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CBD tenant migration limited by tight vacancy

Property Markets / Outlook


Jan 31 2018

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Tight vacancy stalled office tenant migration to the Melbourne CBD throughout 2017, with Savills Australia predicting an ongoing landlords’ market for the next two years.

The government and community sectors are fueling office leasing activity, accounting for 32 per cent of the 387,097sqm of space leased in the 12 months to December 2017.

Savills latest research reveals that although total leasing activity was down by 24 per cent on the 2016 year-end results, the numbers were 15 per cent higher than the 10-year average of 328,477sqm.

Savills Melbourne’s associate director for Research & Consultancy, Monica Mondkar, said the result wasn’t “shocking” due to the lower availability of space for tenant relocation.

“As vacancy levels continue to tighten further over the next two years, we can expect this trend of lower take-up levels to continue until new supply comes online by the end of 2018-19,” she said.

The findings come as the Property Council of Australia (PCA) is set to release its 2018 Office Market Report on Thursday.

The government and community sectors were the dominant players in Melbourne’s office leasing market in the past year, committing to 123,863sqm of the total 387,097sqm of stock leased, with the finance and insurance sectors close behind on 100,645sqm (26 per cent), and property and business services following on 89,032 (23 per cent).

“The CBD office market has traditionally been home to a wide range of occupiers, from finance and insurance, to property, business and IT and communication – however, tenant demand from the government and community sectors throughout the past two years has seen robust growth, along with the rise in the sub-sector of education,” Ms Mondkar said.

“Melbourne’s CBD is popular among office sector tenants as it attracts students and a white-collar workforce from across the region, and is supported by its nation-leading public transport network, food and wine culture and entertainment options, which are a huge drawcard for students and millennial workers alike.”

Education absorbed 78,675sqm of Melbourne CBD office space in the past 12 months, up from the 28,589sqm leased by year-end 2016 and a 175 per cent jump from year-end 2015.

“Melbourne is Australia’s education capital, with seven Australian universities and the campuses of five others in a central Melbourne location, the CBD and city fringe,” Ms Mondkar said.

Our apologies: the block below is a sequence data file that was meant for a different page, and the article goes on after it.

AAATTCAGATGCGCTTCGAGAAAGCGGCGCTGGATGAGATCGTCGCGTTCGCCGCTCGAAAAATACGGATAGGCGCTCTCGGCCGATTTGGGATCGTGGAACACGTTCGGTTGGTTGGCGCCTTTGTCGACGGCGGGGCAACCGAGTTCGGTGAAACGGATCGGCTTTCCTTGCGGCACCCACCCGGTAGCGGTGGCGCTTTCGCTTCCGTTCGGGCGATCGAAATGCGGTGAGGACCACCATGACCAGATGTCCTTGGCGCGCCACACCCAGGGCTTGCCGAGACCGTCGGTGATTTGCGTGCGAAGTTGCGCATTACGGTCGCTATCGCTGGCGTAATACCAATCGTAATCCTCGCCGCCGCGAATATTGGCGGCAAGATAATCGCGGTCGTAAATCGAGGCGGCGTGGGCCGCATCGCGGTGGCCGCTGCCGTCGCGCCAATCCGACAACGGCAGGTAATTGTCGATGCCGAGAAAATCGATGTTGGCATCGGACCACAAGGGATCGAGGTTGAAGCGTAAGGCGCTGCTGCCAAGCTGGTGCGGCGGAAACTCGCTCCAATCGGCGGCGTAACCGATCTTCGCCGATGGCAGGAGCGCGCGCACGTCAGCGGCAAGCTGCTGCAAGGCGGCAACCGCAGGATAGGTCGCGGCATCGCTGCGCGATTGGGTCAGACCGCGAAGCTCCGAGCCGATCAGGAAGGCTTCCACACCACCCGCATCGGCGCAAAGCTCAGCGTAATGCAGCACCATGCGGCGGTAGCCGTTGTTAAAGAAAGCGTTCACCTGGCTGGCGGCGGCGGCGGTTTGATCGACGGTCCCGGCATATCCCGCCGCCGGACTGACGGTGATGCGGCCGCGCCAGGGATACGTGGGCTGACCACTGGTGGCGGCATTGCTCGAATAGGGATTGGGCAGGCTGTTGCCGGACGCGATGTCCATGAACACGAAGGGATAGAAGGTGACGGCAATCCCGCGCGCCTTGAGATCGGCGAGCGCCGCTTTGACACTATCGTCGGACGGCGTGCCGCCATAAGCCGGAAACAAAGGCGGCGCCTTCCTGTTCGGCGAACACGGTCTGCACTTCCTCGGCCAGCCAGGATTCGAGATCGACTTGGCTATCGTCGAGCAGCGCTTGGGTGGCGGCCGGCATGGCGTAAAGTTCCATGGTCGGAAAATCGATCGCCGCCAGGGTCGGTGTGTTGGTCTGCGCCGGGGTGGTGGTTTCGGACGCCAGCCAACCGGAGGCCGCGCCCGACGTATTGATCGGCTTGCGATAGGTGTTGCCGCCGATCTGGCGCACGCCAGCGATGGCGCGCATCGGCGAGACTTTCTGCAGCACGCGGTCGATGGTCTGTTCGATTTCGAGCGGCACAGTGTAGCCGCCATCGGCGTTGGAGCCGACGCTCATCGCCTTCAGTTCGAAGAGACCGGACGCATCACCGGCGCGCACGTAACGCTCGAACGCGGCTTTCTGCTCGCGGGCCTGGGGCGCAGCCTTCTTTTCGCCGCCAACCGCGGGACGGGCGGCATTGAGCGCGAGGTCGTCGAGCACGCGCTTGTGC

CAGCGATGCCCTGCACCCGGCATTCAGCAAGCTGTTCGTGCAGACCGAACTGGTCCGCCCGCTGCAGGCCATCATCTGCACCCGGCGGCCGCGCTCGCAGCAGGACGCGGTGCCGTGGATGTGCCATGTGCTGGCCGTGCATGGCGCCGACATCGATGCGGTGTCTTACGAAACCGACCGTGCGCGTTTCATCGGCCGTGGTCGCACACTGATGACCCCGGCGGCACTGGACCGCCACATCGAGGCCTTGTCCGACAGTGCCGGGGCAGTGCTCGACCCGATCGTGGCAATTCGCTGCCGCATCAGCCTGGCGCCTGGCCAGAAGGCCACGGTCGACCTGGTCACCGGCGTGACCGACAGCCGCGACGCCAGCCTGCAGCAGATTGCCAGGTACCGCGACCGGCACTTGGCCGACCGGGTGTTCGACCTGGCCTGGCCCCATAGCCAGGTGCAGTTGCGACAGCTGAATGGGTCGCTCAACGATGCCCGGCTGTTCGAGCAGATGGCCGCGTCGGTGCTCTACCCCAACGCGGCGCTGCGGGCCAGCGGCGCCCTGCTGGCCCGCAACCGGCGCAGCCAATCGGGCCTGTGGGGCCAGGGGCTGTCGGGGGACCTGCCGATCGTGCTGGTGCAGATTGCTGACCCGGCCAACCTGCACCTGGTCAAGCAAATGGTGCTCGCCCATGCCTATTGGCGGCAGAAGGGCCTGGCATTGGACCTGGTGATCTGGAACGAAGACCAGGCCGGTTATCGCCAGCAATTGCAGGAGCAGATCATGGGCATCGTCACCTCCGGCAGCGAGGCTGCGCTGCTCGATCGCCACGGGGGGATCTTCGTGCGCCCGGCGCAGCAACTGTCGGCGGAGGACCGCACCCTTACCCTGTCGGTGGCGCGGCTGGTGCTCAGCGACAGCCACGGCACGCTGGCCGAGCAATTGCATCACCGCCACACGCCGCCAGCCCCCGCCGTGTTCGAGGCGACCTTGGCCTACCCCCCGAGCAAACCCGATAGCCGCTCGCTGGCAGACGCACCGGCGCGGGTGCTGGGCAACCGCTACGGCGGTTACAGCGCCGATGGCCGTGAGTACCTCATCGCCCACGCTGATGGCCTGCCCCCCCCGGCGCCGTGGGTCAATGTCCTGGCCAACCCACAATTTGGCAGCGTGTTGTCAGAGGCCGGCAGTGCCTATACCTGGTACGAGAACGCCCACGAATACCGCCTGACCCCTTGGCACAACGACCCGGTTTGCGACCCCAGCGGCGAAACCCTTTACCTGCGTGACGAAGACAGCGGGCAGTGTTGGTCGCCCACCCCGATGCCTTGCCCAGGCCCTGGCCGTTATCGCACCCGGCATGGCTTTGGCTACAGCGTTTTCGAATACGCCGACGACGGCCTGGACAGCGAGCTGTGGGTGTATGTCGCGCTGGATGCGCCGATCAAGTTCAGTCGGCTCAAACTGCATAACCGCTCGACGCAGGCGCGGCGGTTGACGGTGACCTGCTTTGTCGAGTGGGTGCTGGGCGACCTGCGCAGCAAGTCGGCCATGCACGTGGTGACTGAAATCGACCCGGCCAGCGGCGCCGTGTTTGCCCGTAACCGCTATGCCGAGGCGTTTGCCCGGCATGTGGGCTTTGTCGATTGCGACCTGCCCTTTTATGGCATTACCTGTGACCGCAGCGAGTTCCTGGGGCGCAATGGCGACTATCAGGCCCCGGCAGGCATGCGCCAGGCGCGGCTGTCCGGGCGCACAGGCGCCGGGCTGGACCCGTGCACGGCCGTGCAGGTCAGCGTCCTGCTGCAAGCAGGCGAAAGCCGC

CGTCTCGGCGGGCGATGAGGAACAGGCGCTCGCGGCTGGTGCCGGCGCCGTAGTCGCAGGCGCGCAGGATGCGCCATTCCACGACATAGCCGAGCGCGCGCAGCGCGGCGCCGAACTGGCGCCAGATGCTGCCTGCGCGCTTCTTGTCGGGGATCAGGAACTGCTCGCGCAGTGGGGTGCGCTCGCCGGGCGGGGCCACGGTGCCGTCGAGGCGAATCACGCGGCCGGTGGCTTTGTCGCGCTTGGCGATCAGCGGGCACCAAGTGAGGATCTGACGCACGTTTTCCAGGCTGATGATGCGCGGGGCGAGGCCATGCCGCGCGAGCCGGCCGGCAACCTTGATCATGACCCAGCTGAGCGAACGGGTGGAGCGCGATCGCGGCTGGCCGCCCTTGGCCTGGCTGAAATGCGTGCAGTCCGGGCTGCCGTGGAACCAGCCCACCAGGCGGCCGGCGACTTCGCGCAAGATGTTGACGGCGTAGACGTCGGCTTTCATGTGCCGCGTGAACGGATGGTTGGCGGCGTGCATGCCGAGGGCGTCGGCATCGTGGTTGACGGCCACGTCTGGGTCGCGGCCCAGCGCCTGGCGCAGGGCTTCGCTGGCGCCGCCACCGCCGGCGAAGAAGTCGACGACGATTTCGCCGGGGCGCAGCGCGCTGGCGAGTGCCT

“Melbourne’s status as the world’s most livable city, title of Australia’s leading tech city, and relatively affordable cost of living compared to Sydney has been evoking interest from hordes of international students.

“This unabated office demand from the education sector is expected to continue on the back of the strongest population growth in the nation and a major focus on increased employment opportunities.”

Savills Victorian state director for Office Leasing, Mark Rasmussen, highlighted key direct leases signed in 2017 from tenants in the education sector, including Cambridge International, Monash College, Monash University and Melbourne University, as well as the co-working sector, with WeWork and Rocket Coworking both expanding their footprints in the CBD. 

“Already there are several co-working spaces in Melbourne and this trend will continue to grow among like-minded, freelance workers, offering flexible work spaces for new businesses without any long-term lock-in contracts,” he said.

Mr Rasmussen said that net face rents for Melbourne’s CBD typically ranged from $520 to $640 per sqm per annum for A-grade buildings, and between $455 and $480 per sqm per annum for B-grade stock, reflecting a rental growth of about 10.5 per cent and 23 per cent per annum respectively for both classes of stock. 

“Vacancy rates are expected to continue to tighten into 2018, reducing the number of options and incentives for tenants,” he said.

“The effective rental growth, which has had a double-digit rise over the previous year, will continue its upward trajectory until the new supply comes online between 2019 and 2020.”

Pursuant of this, according to the Australian Bureau of Statistics, Victoria’s economy grew by 4.25 per cent in the 12 months to September 2017, ahead of the other states.

“This figure is expected to grow at 3.9 per cent in 2018, well above the national average (3.1 per cent), and we expect this economic trend to continue, with business optimism supporting growth in tenant demand, and subsequently boosting net effective rents, in the near term,” Mr Rasmussen said.

Ms Mondkar said that while the 2016 figures were largely driven by strong tenant pre-commitments to new projects and major lease renewals, the 2017 figures were underpinned by direct leases. 

“Direct leasing activity was at a record high, totalling 247,311sqm and accounting for 64 per cent of the total leasing activity in the CBD throughout the past year,” she said.




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